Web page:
• It measures how efficiently a business uses its resources to generate revenue and control expenses.
  • Key profitability ratios include gross profit margin, net profit margin, and return on assets (ROA).
  • Profitability is crucial for entrepreneurs as it indicates the financial success and sustainability of their business.

 

7. Liquidity

  • Liquidity represents a company’s ability to meet its short-term financial obligations.
  • It focuses on the availability of cash or other easily convertible assets to cover immediate liabilities.
  • Common liquidity ratios include the current ratio and the quick ratio.
  • Liquidity is vital for entrepreneurs as it ensures the ability to pay bills, handle emergencies, and seize opportunities without disrupting business operations.

 

8. Solvency

  • Solvency refers to a company’s ability to meet its long-term financial obligations.
  • It assesses whether a business has enough assets to cover its long-term debts.
  • Key solvency ratios include the debt-to-equity ratio and interest coverage ratio.
  • Solvency is critical for entrepreneurs as it reflects the financial stability and creditworthiness of their business.

 

9. Return on Investment (ROI)

  • Return on Investment (ROI) is a financial metric that measures the profitability of an investment relative to its cost.
  • It calculates the percentage return gained or lost on an investment relative to the initial investment amount.
  • ROI helps entrepreneurs evaluate the efficiency and profitability of their investments, such as marketing campaigns, equipment purchases, or expansion projects.
  • It allows them to make informed decisions about allocating resources and maximizing their returns.

 

10. Earnings per Share (EPS)

  • Earnings per Share (EPS) is a financial indicator that shows the portion of a company’s profit allocated to each outstanding share of common stock.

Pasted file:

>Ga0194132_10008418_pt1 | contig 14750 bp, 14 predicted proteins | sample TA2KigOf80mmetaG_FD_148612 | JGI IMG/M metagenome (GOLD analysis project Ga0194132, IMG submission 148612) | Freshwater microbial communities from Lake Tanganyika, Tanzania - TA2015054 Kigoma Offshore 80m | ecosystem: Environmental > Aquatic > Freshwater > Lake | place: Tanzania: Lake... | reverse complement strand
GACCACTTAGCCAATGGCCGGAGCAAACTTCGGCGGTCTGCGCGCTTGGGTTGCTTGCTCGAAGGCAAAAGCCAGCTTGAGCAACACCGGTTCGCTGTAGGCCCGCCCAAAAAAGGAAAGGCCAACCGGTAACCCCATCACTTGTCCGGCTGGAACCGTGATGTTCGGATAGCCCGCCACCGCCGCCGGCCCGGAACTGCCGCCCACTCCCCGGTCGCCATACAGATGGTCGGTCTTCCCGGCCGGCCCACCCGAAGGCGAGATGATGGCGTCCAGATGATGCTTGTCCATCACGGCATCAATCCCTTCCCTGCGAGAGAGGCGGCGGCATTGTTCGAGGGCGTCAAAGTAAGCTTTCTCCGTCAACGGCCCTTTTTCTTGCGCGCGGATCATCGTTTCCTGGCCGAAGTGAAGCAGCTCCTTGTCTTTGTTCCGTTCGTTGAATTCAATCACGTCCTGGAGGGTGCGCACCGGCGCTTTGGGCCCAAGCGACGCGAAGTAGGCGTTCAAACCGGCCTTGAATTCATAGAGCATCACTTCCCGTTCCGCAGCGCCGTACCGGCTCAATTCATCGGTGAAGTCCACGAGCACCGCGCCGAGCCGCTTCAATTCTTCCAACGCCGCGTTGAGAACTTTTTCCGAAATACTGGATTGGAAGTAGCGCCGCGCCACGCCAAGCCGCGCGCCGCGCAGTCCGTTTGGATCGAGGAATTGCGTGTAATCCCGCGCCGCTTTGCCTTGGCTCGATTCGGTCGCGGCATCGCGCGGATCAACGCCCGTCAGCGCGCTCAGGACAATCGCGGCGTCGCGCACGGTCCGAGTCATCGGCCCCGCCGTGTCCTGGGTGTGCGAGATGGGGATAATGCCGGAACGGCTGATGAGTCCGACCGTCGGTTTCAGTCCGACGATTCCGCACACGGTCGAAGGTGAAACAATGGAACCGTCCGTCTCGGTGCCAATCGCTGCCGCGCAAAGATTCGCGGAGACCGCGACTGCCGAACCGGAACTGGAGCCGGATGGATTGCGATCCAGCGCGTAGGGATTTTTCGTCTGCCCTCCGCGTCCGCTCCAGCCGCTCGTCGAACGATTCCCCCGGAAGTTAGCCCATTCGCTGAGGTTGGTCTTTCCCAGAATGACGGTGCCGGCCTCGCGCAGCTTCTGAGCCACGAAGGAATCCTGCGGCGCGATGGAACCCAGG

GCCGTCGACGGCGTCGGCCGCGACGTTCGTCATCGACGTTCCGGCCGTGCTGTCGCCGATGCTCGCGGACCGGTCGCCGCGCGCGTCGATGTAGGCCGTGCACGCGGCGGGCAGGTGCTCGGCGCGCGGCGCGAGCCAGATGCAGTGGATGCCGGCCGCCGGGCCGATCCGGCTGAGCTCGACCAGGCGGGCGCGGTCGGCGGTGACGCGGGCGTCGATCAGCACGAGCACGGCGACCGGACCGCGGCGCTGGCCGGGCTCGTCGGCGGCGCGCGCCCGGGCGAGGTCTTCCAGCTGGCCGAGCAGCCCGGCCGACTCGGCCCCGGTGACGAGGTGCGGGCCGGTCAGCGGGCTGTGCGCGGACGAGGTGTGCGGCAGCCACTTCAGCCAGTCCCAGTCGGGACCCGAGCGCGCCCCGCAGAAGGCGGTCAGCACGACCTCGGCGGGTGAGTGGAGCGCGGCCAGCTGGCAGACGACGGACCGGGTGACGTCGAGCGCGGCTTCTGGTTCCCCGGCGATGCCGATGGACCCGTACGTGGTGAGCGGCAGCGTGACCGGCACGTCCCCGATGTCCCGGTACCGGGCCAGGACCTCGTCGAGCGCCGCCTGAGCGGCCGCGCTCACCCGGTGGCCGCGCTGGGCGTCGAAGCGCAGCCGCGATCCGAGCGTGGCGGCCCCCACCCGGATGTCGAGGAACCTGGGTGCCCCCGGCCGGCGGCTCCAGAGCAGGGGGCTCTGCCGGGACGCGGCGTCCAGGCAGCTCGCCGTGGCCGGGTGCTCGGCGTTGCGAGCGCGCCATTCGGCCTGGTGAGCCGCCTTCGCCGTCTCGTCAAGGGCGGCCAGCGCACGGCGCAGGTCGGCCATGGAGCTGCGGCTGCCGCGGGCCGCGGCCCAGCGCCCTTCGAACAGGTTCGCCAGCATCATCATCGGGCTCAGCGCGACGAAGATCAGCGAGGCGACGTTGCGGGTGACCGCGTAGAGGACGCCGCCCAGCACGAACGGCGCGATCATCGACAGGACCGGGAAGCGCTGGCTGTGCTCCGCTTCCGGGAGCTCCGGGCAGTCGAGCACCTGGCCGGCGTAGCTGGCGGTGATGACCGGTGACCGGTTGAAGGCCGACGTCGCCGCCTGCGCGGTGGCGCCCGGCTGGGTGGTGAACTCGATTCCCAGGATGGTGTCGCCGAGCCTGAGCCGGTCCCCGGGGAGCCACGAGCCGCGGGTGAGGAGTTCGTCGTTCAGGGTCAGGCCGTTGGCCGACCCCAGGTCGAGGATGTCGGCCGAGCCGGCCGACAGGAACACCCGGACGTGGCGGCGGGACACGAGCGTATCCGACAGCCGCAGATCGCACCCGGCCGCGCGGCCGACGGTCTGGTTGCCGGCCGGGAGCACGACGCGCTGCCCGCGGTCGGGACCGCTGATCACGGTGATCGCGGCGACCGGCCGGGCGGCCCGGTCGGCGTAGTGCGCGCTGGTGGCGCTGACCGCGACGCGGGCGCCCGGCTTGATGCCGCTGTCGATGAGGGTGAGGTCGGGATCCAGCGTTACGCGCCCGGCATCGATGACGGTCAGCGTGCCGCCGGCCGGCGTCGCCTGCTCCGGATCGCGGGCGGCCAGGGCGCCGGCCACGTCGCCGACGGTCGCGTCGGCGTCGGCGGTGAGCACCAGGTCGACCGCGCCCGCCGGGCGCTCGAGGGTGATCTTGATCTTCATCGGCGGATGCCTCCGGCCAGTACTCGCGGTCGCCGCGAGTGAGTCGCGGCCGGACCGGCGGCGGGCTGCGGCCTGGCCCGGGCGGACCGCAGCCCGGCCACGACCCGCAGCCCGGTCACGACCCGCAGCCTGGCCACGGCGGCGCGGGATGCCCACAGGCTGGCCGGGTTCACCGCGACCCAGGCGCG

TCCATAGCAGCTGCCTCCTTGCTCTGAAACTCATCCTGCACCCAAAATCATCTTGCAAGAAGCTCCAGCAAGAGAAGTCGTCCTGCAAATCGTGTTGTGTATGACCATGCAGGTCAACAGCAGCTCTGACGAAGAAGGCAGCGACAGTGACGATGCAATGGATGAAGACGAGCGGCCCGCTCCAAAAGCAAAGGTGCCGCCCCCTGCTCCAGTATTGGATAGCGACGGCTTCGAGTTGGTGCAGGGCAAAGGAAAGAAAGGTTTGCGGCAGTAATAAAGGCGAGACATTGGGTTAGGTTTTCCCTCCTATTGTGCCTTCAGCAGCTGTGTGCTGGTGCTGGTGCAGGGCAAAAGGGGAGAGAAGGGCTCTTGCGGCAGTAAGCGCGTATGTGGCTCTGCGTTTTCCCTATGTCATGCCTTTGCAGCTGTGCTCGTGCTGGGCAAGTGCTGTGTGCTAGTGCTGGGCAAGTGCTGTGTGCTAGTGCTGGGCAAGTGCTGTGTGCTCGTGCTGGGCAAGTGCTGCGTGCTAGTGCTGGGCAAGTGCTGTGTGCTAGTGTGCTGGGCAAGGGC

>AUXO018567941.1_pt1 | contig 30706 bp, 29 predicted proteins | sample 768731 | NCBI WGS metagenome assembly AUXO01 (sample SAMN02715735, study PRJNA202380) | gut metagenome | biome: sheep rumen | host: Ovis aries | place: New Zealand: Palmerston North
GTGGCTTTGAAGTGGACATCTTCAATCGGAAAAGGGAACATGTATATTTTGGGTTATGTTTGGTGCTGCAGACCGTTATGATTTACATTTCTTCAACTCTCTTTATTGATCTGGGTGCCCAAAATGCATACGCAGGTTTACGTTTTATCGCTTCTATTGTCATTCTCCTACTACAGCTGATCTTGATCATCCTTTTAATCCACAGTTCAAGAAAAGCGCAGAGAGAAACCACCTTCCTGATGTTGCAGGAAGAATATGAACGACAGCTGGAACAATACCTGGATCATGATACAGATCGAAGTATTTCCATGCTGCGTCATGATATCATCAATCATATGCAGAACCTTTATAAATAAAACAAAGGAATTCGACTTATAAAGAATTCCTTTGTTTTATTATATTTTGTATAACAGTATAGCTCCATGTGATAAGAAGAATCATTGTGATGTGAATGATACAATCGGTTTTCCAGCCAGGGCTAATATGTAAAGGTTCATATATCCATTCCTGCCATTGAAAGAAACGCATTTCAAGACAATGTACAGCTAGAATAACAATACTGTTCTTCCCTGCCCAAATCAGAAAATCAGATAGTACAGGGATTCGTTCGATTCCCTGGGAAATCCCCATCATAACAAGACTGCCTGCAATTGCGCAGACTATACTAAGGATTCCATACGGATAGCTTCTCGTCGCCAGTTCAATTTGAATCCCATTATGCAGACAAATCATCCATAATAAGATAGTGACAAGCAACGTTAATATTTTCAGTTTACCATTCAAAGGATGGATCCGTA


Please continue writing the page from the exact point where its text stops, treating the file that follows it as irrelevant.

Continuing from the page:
• It calculates by dividing the net income attributable to common shareholders by the weighted average number of common shares outstanding during a specific period.
  • EPS is important for entrepreneurs as it provides insights into a company’s profitability on a per-share basis, allowing comparisons across different periods and with other companies in the same industry.
  • Investors often use EPS to assess the attractiveness of a company’s stock and its potential for generating returns.

 

Assets and Liabilities:

 

 

11. Assets

  • Assets are resources owned by a company that have economic value and can provide future benefits.
  • They can be tangible, such as cash, inventory, or equipment, or intangible, such as patents or trademarks.
  • Assets are classified on the balance sheet as current assets and fixed assets, depending on their expected conversion to cash or usefulness within the business.

 

12. Current Assets

  • Current assets are assets that are expected to be converted into cash or used up within one year or the normal operating cycle of a business.
  • Examples of current assets include cash, accounts receivable, inventory, and short-term investments.
  • Current assets provide liquidity and support day-to-day operations of the business.

 

13. Fixed Assets

  • Fixed assets, also known as property, plant, and equipment (PP&E), are long-term assets with a useful life of more than one year.
  • They are tangible assets that are not intended for sale as part of normal operations.
  • Examples of fixed assets include buildings, land, machinery, vehicles, and furniture.
  • Fixed assets are recorded on the balance sheet at their historical cost and are usually depreciated over their useful life.

 

14. Intangible Assets

  • Intangible assets are non-physical assets that lack a physical substance but have value and represent legal or contractual rights.
  • Examples of intangible assets include patents, copyrights, trademarks, brand names, customer lists, and goodwill.